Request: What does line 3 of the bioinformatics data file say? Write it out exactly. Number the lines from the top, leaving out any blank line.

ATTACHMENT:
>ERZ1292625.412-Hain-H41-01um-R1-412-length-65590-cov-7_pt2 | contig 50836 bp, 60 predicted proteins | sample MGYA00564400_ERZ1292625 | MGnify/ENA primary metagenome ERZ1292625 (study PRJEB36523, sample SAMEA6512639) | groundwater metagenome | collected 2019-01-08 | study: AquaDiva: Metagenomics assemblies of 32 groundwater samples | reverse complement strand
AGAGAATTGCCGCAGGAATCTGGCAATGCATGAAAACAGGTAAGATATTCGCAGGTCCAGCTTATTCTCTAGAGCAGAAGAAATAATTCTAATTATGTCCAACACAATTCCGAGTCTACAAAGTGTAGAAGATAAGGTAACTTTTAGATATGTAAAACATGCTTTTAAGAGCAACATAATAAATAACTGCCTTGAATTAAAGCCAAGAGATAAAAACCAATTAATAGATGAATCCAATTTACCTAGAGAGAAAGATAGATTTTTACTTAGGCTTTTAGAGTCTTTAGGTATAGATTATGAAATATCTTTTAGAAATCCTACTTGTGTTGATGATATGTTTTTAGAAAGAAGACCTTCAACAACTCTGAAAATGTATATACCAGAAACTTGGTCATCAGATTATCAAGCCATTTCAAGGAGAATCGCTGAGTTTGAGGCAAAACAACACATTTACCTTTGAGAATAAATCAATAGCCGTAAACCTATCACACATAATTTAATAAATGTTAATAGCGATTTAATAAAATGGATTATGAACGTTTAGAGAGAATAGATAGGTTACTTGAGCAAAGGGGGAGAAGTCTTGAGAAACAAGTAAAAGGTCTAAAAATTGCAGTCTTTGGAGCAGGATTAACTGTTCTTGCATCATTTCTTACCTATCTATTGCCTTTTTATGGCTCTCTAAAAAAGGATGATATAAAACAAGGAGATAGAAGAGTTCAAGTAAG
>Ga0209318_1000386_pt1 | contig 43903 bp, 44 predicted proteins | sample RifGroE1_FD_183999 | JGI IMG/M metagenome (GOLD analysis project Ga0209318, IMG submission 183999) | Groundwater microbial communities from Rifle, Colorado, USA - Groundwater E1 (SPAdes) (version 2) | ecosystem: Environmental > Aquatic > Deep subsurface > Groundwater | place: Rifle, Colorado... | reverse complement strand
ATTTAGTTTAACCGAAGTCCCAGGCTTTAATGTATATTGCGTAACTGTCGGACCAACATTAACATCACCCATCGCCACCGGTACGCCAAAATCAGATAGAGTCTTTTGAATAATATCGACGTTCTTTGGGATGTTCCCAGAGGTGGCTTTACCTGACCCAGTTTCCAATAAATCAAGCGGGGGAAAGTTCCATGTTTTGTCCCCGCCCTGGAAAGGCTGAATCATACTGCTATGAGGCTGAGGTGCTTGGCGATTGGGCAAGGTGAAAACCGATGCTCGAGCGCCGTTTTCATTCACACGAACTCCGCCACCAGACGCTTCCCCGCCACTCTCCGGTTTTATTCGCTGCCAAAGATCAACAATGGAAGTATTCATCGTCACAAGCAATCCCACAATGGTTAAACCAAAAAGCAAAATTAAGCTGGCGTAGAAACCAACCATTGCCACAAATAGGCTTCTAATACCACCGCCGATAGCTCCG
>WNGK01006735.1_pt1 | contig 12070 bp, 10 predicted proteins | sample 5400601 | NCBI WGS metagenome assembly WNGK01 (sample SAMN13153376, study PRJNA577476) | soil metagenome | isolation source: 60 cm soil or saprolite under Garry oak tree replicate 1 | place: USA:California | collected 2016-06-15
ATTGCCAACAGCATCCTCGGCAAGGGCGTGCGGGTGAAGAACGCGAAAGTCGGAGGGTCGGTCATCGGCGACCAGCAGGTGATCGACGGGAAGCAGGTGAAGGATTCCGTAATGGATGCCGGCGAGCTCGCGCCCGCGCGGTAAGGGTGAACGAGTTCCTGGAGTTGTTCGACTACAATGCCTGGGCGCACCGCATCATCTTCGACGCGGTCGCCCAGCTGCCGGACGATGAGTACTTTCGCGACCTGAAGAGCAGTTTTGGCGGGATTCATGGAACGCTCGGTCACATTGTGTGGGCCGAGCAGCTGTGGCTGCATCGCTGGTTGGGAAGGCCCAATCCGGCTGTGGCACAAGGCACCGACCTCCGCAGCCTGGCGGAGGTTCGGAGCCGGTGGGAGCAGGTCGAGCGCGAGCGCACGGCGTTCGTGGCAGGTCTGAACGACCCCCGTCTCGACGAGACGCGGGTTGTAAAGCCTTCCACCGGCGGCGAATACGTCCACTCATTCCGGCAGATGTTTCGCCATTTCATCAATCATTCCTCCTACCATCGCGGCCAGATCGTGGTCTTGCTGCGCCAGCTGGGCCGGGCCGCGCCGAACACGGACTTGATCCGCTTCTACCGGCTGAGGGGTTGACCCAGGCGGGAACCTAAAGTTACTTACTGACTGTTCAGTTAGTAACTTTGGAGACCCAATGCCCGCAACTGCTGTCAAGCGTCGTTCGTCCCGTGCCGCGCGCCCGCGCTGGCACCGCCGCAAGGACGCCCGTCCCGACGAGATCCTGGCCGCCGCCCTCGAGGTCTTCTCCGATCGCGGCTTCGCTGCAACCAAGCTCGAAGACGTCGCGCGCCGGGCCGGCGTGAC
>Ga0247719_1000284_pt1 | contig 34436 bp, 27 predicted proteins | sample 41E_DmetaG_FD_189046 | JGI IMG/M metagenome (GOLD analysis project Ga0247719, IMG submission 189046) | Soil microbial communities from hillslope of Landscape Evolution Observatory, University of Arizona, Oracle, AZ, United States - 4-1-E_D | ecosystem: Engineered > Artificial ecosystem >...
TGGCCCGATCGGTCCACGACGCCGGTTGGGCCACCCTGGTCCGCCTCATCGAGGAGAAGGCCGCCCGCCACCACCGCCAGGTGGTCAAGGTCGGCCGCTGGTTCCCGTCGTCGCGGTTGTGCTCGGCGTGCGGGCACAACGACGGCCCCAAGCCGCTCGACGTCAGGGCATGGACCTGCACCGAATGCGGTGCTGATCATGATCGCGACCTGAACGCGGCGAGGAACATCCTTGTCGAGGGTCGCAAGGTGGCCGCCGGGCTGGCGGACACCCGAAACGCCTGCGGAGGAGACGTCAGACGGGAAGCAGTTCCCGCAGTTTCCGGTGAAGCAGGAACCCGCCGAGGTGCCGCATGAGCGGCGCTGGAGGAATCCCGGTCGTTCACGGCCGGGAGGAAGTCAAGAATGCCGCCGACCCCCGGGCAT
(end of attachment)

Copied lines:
>Ga0209318_1000386_pt1 | contig 43903 bp, 44 predicted proteins | sample RifGroE1_FD_183999 | JGI IMG/M metagenome (GOLD analysis project Ga0209318, IMG submission 183999) | Groundwater microbial communities from Rifle, Colorado, USA - Groundwater E1 (SPAdes) (version 2) | ecosystem: Environmental > Aquatic > Deep subsurface > Groundwater | place: Rifle, Colorado... | reverse complement strand